Jointly organised by the UN Environment Programme’s (UNEP) finance initiative, the Principles for Responsible Investment (PRI), the Institutional Investor Group on Climate Change (IIGCC) and its counterparts in North America, Australia and Asia, the letter estimated that clean-energy investments currently stood at $250bn a year but needed to increase to $1trn annually to prevent a 2 degree Celsius increase.“Stronger political leadership and more ambitious policies are needed for us to scale up our investments,” the signatories argued.UNEP executive director Achim Steiner said the perception prevailed that there was a choice between economic well-being or climate stability.“The truth is,” he said, “we need both.”Signatories’ proposals to governments:Provide stable, reliable and economically meaningful carbon pricing that helps redirect investment commensurate with the scale of the climate change challengeStrengthen regulatory support for energy efficiency and renewable energy, where this is needed to facilitate deploymentSupport innovation in and deployment of low-carbon technologies, including financing clean-energy research and developmentDevelop plans to phase out subsidies for fossil fuelsEnsure national adaptation strategies are structured to deliver investmentConsider the effect of unintended constraints from financial regulations on investments in low-carbon technologies and climate resilience The letter called for an “ambitious” global agreement to be put in place by the end of 2015 – the date of the Paris climate conference.“This,” the signatories added, “would give investors the confidence to support and accelerate the investments in low-carbon technologies, in energy efficiency and in climate change adaptation.“Ultimately, to deliver real changes in investment flows, international policy commitments need to be implemented into national laws and regulations.“These policies must provide appropriate incentives to invest, be of adequate duration to improve certainty to investors in long-term infrastructure investments and avoid retroactive impact on existing investments.”Alongside the letter, the investor groups also published a report detailing investors’ current activity in climate-sensitive investments – and cited AP4’s low-carbon equity portfolio.Additionally, it highlighted a fund set up for BTPS by Legal & General Investment Management, which adjusted the weighting of FTSE 350 companies within the index according to their carbon footprint.The report also praised green real estate and the advantages offered over what it deemed “conventional” buildings, such as lower energy consumption and operating costs.In a move that is likely to be controversial, the call for “reliable and economically meaningful carbon pricing” was backed by several Australian investors, weeks after the domestic government abolished its emissions trading scheme (ETS).However, an ETS remains in place within the European Union, with China currently considering one.European pension signatories (34):Denmark (3): PensionDanmark, PKA, UnipensionFrance (2): ERAFP, Fonds de Réserve pour les RetraitesNetherlands (7): ABP, APG, bpfBOUW, Mn, PMT, Woningscorporaties, VervoerNorway (1): KLPSpain (1): Pensions Caixa 30Sweden (6): AP1-4, AP7, Folksam Switzerland (1): Ethos FoundationUK (13): BBC Pension Fund, Bedfordshire Pension Fund, BT Pension Scheme, Church of England Pension Fund, Greater Manchester Pension Fund, Kent County Council Superannuation Fund, Merseyside Pension Fund, Northern Ireland Local Government Officers’ Superannuation Committee, RPMI Railpen, South Yorkshire Pensions Authority, Environment Agency Pension Fund, Universities Superannuation Scheme, West Midlands Pension Fund,WebsitesWe are not responsible for the content of external sitesLink to letters and report Institutional investors with more than $24trn (€18.5trn) in assets – including APG, PensionDanmark, the UK’s BT Pension Scheme (BTPS), the Universities Superannuation Scheme (USS) and Sweden’s AP funds – have argued that delays in implementing a global climate policy are increasing the risk profile of their investments.In an open letter ahead of the UN Climate Summit in New York next week, more than 340 institutions – including 34 pension investors from Europe – urged governments to aid the deployment of low-carbon technologies and strengthen the regulatory support for the energy-efficiency and renewable-energy markets.It argued national governments should offer up an “ambitious” policy response to combat climate change and said the signatories were concerned “gaps, weaknesses and delays” in climate change and clean-energy policies would increase the risk to their current investments, while also necessitating more radical action at a later date.It insisted governments needed to consider the “unintended consequences” of financial regulation on low-carbon investment, and called on governments to phase out fossil fuel subsidies.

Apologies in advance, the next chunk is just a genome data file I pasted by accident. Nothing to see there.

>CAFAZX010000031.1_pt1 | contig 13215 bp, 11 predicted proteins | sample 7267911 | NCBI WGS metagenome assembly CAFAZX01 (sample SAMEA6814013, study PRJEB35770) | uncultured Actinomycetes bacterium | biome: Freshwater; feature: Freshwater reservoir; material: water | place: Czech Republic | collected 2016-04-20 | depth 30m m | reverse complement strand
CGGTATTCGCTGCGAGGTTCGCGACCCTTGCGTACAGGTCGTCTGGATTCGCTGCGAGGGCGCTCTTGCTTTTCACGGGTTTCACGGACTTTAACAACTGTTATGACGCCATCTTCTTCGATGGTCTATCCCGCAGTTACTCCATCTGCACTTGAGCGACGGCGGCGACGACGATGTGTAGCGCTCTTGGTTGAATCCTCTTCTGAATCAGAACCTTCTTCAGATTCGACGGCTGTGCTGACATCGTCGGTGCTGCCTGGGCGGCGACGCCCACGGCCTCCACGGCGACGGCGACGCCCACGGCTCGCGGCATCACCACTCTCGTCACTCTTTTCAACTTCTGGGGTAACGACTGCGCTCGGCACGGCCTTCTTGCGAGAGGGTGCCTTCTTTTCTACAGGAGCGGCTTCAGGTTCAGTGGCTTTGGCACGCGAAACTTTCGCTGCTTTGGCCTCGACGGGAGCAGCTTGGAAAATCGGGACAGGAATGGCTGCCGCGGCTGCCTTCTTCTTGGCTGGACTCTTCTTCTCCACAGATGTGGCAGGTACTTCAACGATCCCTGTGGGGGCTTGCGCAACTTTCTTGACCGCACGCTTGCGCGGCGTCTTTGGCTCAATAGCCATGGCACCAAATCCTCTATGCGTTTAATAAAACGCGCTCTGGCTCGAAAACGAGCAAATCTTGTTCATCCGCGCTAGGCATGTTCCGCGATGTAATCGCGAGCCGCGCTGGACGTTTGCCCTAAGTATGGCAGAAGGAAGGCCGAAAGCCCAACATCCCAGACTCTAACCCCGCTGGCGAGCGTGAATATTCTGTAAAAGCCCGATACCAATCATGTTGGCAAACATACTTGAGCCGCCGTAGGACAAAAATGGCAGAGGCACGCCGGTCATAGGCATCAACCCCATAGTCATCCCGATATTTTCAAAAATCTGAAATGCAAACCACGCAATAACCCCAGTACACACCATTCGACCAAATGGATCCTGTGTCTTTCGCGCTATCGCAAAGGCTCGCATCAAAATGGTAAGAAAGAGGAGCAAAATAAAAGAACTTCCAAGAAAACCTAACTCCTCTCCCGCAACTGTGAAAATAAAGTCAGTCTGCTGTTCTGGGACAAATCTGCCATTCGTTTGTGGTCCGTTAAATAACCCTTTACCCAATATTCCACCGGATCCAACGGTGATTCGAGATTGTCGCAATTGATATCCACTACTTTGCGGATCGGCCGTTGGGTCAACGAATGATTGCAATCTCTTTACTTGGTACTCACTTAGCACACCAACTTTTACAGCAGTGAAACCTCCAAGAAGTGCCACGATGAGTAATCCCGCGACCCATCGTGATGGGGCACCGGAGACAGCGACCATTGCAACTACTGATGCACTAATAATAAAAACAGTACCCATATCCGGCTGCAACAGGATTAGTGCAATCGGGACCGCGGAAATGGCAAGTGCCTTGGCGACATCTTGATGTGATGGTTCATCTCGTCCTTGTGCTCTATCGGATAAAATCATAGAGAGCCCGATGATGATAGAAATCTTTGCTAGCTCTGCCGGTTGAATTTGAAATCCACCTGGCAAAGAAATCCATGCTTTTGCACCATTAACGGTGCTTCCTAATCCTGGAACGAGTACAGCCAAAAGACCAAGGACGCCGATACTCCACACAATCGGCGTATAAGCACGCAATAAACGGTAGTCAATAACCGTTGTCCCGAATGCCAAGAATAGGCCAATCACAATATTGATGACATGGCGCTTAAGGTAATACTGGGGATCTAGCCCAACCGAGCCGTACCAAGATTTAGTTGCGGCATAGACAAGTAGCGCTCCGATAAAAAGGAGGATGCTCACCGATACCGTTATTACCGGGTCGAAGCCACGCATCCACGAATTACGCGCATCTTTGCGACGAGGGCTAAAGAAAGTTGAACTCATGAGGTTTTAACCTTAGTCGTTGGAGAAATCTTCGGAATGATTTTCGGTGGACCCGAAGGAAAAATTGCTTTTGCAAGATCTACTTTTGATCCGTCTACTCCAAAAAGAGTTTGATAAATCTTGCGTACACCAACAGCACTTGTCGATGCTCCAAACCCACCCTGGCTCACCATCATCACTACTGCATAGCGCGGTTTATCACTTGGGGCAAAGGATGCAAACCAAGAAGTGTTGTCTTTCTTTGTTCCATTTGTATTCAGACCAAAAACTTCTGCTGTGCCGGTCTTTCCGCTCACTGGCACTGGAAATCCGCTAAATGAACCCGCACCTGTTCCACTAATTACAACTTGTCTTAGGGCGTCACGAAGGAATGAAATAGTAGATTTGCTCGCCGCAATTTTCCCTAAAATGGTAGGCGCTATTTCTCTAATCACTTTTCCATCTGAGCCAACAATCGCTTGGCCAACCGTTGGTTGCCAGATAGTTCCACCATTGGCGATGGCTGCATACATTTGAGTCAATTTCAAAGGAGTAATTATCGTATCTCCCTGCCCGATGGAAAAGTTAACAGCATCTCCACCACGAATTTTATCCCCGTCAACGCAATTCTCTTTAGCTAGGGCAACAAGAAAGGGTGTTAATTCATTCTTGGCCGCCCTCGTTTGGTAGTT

Hybrid pension funds must have a “balanced” governance structure in place to ensure no one group of beneficiaries is penalised, the latest paper by the 300 Club has said.David Villa, a member of the group of investment professionals seeking to improve the investment landscape, argued that the hybrid approach of blending defined benefit (DB) and defined contribution (DC) was preferable to “going off the defined contribution cliff”.Villa – CIO at the State of Wisconsin Investment Board (SWIB), which reformed to offer employees of the US state hybrid benefits – insisted governance was a crucial risk when determining pension outcomes.“Governance decisions are ultimately equivalent to a change in return and can contribute significantly to volatility of outcomes,” he argued. In his paper, ‘The Third Way: A hybrid model for pensions’, he claims that if the governance model is not designed properly, then one group of beneficiaries risks losing out at the expense of another.“Both the DB and DC models lack the countervailing force provided by risk sharing,” he writes. He argues that the model used by SWIB, which manages assets worth $91bn (€74.8bn), was easily copied by other providers by offering a minimum benefit guarantee and any gains made above the level split between sponsor and member.“The risk sharing aspects of this design have profound implications for the governance of the system,” he says. “Interests are not aligned in DB or DC structures. “In the hybrid structure, risk is shared, and the alignment of interest that results contributes to a virtuous cycle of governance.”Villa argues in favour of the benefits of any hybrid approach.“Society,” he writes, “would also be better off if we could avoid going off the defined contribution cliff, wherein financially unsophisticated individuals take on large risks that significantly change their wealth in retirement if they get it wrong.”